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"Tuna Case A Landmark" Says Upton

Media Statement
Hon Simon Upton

18 August 1999


"The key to our landmark joint New Zealand and Australian tuna fishing case currently underway this week at the International Law of the Sea Tribunal in Hamburg, Germany, is that it challenges the Japanese claim to be increasing their Southern Bluefin Tuna catch for scientific reasons" said Associate Minister of Foreign Affairs Simon Upton today.

"As our joint submissions make very clear, the Southern Bluefin Tuna stocks (SBT) are extremely vulnerable, and we have made lengthy attempts to negotiate under the 1993 Convention between Japan, Australia and New Zealand, which governs the management of this fishery on the high seas.

"But these negotiations have not been successful and when the Japanese again this year unilaterally announced their decision to go ahead with a significantly increased take of tuna for supposedly scientific reasons, we decided to pursue international litigation and take the matter to the International Law of the Sea Tribunal for a binding ruling", Mr Upton said.

Despite Japanese attempts to deny the jurisdiction of this international tribunal, the joint submissions by New Zealand and Australia presented strong legal argument that the 1993 Convention between the three countries in no way overrode the fundamental rights and obligations of the United Nations Law of the Sea Convention of 1982 to cooperate in the conservation of this species.

"The essence of the dispute is that the Japanese, who already enjoy the largest single share of quota for Southern Bluefin tuna, have unilaterally decided to increase their own allocation by 30%, or 2000 tonnes, under the guise of an Experimental Fishing Programme, an increase which is five times the total allowable catch take for New Zealand" Mr Upton said.

"We have repeated our view to the Tribunal that there are grounds for a collaborative, sensible and scientifically rigorous experimental programme to answer a lot of uncertainties about the size, maturity and recruitment rates of this very valuable resource, but any extra catch must have the scientific benefits very carefully assessed against the increased risks to a fishing stock already described as "severely depleted", Mr Upton said.

"The submissions also make clear that while both parties agree that the current breeding stocks are in a serious state and well below the stated goal of the parties to the 1993 Convention to restore them to 1980 levels, there are strong differences over the rates of recovery of these stocks.

"Japan claims that the tuna stocks are recovering, whereas our joint submissions note that in the best case scenario Japan is helping to put off any actual recovery and at worst, its actions in frustrating the conservation goals for Southern Bluefin Tuna might cause or contribute to a further stock collapse" Mr Upton said.

"This is a landmark case. The way in which this case is resolved could serve as a signpost for the plight of international fisheries as a whole. As I have pointed out previously, the Food and Agriculture Organisation have reported that 60-70% of all fishing stocks require urgent intervention to control or reduce fishing to avoid the further decline of fully exploited resources and to rebuild depleted stocks", Mr Upton said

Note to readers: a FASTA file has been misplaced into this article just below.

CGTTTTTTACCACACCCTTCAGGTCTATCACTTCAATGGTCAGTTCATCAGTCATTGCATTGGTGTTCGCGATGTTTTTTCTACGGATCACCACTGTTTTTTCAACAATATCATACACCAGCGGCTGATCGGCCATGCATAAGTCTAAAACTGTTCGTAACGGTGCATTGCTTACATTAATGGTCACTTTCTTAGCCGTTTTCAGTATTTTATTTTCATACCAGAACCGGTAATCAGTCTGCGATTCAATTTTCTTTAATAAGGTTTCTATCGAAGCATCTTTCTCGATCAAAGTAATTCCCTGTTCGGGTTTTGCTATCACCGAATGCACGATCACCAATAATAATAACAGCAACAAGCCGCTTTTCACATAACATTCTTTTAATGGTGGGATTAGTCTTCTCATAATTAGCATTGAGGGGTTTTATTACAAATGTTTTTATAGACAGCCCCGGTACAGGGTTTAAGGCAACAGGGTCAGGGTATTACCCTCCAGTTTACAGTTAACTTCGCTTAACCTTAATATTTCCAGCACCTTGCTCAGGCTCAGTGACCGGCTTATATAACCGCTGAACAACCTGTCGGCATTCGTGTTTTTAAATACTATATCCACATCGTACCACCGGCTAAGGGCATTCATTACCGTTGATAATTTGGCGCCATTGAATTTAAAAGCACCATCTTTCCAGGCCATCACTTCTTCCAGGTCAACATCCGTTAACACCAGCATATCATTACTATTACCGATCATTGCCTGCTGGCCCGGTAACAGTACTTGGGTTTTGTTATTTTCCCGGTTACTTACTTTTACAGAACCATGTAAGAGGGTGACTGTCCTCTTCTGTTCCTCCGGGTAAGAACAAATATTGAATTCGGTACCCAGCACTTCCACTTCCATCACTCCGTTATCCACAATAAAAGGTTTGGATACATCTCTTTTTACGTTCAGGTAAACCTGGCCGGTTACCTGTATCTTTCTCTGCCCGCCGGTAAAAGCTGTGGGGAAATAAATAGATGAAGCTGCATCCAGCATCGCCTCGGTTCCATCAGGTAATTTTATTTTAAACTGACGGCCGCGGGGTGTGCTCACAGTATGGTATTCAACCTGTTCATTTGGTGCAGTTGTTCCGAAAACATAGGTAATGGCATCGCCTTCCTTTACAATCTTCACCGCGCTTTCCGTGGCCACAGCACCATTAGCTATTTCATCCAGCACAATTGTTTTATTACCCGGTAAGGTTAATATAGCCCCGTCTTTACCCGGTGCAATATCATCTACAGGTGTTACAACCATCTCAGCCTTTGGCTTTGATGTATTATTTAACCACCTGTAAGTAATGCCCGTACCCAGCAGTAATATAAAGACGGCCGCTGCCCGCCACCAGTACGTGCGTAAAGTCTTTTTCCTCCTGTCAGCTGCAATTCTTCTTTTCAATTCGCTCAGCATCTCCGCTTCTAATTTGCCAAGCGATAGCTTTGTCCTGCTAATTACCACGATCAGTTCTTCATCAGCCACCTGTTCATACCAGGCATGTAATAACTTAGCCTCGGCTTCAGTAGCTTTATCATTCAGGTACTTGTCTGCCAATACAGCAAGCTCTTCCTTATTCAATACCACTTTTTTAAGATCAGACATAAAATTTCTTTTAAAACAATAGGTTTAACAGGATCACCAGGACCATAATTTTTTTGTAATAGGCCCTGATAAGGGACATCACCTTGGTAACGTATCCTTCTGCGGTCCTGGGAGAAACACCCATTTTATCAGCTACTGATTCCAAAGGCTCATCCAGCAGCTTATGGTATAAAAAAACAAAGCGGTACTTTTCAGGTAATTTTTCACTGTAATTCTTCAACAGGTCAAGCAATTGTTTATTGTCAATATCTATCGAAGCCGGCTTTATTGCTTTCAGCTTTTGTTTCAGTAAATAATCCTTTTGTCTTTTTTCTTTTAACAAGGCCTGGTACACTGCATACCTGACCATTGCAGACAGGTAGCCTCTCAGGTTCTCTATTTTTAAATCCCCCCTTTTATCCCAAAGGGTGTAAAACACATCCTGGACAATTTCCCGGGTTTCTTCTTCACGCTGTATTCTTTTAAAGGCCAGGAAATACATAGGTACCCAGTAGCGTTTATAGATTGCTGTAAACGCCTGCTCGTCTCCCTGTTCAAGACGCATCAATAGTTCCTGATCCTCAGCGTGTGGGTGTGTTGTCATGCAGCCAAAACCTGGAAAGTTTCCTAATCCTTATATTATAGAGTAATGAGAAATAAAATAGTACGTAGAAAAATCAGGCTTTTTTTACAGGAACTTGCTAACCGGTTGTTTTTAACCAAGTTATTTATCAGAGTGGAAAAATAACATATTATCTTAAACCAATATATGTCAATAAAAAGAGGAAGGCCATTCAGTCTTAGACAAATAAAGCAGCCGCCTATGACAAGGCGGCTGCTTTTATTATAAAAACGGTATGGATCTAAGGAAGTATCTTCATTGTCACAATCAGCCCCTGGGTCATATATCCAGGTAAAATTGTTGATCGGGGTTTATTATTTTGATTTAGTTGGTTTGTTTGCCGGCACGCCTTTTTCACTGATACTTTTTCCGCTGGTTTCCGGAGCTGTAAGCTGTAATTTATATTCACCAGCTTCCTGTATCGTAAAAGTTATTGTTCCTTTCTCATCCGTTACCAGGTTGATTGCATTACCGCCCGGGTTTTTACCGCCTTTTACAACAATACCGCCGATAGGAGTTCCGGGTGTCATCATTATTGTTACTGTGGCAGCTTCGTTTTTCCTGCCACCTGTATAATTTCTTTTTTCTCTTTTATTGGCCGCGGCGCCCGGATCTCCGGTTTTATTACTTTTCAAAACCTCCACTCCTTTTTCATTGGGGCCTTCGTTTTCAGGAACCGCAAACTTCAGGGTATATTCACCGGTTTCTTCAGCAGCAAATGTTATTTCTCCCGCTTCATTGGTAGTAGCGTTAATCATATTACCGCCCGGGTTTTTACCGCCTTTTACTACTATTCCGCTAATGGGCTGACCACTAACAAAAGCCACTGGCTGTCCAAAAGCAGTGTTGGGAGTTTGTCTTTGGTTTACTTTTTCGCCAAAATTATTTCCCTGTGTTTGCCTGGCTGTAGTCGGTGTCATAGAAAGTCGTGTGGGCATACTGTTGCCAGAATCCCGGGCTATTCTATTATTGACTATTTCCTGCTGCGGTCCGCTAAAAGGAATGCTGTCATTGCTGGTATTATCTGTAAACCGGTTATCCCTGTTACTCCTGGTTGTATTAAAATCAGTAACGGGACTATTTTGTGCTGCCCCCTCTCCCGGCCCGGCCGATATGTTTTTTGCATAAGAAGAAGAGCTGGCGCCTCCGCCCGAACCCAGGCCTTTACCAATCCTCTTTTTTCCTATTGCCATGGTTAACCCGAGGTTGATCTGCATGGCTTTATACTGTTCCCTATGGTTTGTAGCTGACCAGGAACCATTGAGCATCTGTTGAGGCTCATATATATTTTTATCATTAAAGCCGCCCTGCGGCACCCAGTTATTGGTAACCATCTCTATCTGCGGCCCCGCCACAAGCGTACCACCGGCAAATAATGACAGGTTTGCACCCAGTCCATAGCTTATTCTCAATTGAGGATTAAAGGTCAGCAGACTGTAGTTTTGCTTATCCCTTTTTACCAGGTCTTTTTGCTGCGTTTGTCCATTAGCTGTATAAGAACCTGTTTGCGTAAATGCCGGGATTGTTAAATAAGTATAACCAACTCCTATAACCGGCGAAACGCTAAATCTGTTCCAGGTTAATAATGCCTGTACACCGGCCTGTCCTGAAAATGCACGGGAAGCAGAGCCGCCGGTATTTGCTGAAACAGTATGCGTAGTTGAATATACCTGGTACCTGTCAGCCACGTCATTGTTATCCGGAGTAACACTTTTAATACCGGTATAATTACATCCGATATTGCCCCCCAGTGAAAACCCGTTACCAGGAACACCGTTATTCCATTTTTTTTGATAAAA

The judges hear the Japanese arguments and the rebuttals of both sides this week and are expected to give their judgement about a week later.

New Zealand and Australia are asking the tribunal to grant what is in effect an interim injunction requiring Japan to immediately cease its unilateral fishing experiment and to restrict its overall catch to the previously agreed national quotas it has already agreed to and to take a precautionary approach in future.


Background Information:

The International Tribunal for the Law of the Sea (ITLOS) is a specialised world court established by the United Nations Convention on the Law of the Sea, which was adopted in 1982. This Convention, often referred to as the "constitution of the oceans", establishes a comprehensive legal framework to manage the oceans. It establishes rights and duties of states, including for the management of fish stocks through conservation and cooperation.

ITLOS was established in 1996 and has heard two cases to date, neither of which considered fisheries issues. This is the first time New Zealand has taken a case to ITLOS. New Zealand and Australia have jointly applied to the court to seek orders placing restraints on the manner in which Japan is conducting an experimental fishing programme for southern bluefin tuna.

New Zealand and Australian Government representatives and lawyers orally presented the joint case to the tribunal on 18 August. The case was presented in a series of statements about the significance of the law of the sea, the depleted state of SBT, and the importance of taking a precautionary approach to its management. The presentations were accompanied by scientific evidence.

The Total Allowable Catch currently for Southern Bluefin Tuna is 11750 tonnes of which Japan has 6065 tonnes, Australia 5265 tonnes and New Zealand 420 tonnes. Other countries who are not part of the Convention have a take of 3000 tonnes making a total take of around 15000 tonnes. This compares to catch rates of 80,000 tonnes in the early 1960's.

New Zealand and Australia made clear their concerns about the dangerously depleted state of SBT but they also stressed the significance of this case for setting a precedent for the conservation and management of high seas fish stocks in the future. The case would help define the content of states' cooperation and conservation obligations under UNCLOS.

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